Kuttab is a supporter of the boycott, divest and sanctions movement in response to the Israeli government’s occupation of Palestinian land and people, and he says it is an effective, nonviolent and Anabaptist response. “Mennonites should be the first to jump on something like the attempt to use nonviolence to achieve political objects of peace, of resisting occupation and violence, and resisting the kind of human rights violations that are taking place for the Palestinians,” he said.
He encourages Mennonites especially to respond by taking money away from the occupation, by boycotting and divesting, by persuading.
Building bridges with the Jewish community
In November 2016, Kuttab was invited to speak at a New York City synagogue, where he spoke in favor of Palestinian nationalism and shared about his strong commitment to working toward a one-state solution with nonviolent strategies and respect and understanding.
Kuttab supports a solution that would bring Israelis and Palestinians together as equal citizens, and a state government would meet the needs of both “those who want a Jewish state and a place of safety and security, as well as the Palestinian Arabs who want a place where they can live in security and dignity,” he said.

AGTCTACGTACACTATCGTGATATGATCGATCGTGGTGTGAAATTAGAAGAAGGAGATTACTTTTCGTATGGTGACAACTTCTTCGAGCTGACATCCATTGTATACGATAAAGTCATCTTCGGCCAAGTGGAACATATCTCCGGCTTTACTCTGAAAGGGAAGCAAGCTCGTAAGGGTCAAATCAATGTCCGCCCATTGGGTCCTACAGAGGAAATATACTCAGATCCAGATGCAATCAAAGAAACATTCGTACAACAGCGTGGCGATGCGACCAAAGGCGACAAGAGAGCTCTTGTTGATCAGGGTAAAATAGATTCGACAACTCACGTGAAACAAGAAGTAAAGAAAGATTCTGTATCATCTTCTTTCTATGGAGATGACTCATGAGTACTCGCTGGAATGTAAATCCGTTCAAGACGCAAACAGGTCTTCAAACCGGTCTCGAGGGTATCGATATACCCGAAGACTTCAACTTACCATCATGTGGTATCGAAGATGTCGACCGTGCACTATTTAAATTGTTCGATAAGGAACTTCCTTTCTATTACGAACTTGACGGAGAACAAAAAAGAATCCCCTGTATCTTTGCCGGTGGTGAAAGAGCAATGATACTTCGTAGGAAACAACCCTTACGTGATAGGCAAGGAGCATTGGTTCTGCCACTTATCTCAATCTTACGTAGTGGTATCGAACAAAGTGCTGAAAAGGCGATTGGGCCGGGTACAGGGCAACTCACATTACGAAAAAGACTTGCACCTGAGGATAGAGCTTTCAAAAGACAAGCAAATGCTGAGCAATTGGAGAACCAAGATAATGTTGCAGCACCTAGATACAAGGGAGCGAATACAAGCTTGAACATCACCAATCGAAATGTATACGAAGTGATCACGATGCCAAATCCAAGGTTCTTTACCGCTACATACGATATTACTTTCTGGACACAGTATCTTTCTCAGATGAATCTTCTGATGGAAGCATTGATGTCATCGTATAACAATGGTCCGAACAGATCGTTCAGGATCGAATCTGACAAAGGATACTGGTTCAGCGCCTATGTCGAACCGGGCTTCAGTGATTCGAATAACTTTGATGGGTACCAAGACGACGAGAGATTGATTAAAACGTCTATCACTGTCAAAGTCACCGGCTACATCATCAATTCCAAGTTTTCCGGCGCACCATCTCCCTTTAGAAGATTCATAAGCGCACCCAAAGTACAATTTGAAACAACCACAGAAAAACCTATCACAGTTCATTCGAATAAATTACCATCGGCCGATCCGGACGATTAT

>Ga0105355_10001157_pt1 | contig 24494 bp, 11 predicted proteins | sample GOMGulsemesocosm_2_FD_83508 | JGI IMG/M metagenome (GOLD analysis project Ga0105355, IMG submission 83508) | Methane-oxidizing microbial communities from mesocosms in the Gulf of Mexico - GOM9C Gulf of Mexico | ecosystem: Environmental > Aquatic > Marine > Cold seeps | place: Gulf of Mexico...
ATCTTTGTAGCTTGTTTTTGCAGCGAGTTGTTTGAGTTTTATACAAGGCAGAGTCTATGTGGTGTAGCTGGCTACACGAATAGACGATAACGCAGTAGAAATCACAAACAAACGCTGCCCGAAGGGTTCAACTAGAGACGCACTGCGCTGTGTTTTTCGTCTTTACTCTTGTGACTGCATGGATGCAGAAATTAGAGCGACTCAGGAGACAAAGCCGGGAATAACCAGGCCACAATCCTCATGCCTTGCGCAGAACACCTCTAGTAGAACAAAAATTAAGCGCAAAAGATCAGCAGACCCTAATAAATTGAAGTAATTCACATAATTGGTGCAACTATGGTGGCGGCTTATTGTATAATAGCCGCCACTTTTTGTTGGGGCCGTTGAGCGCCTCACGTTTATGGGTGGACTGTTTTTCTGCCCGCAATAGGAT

“The question is,” said Kuttab, “can we have genuine equality. Can we satisfy both sides at the same time?”
The solution to this problem, Kuttab believes, is there with strategic thinking focused on a nonviolent response. “People have to go back to the drawing board, so to speak,” he says in terms of why his work is important. “People have to think outside the box; we have to rehash what hasn’t worked out this whole time.”
Kuttab extends this to the responsibility Christians have as peacemakers, saying “it is important that our input be based on our principles. As Mennonites, for example, we believe in peace and nonviolence, and that must become the thesis of how we evaluate any proposed solution.”
Kuttab continually challenges himself and colleagues to find alternatives to violence as a way to respond to conflict situations. “We need to stop emphasizing military power and start emphasizing other ways of resolving things.”
“We must return to international law and to human rights and dignity, return to the principles of equality and nondiscrimination,” he says, “and respect for other people.” Kuttab keeps these principles in mind, as he works toward finding a peaceful solution to a tense and conflict-ridden situation in the Middle East.
His “out-of-the-box” thinking combined with a commitment to nonviolence and respect for all human dignity based in the Anabaptist tradition, makes him one of the leaders in his field, both within the church and without.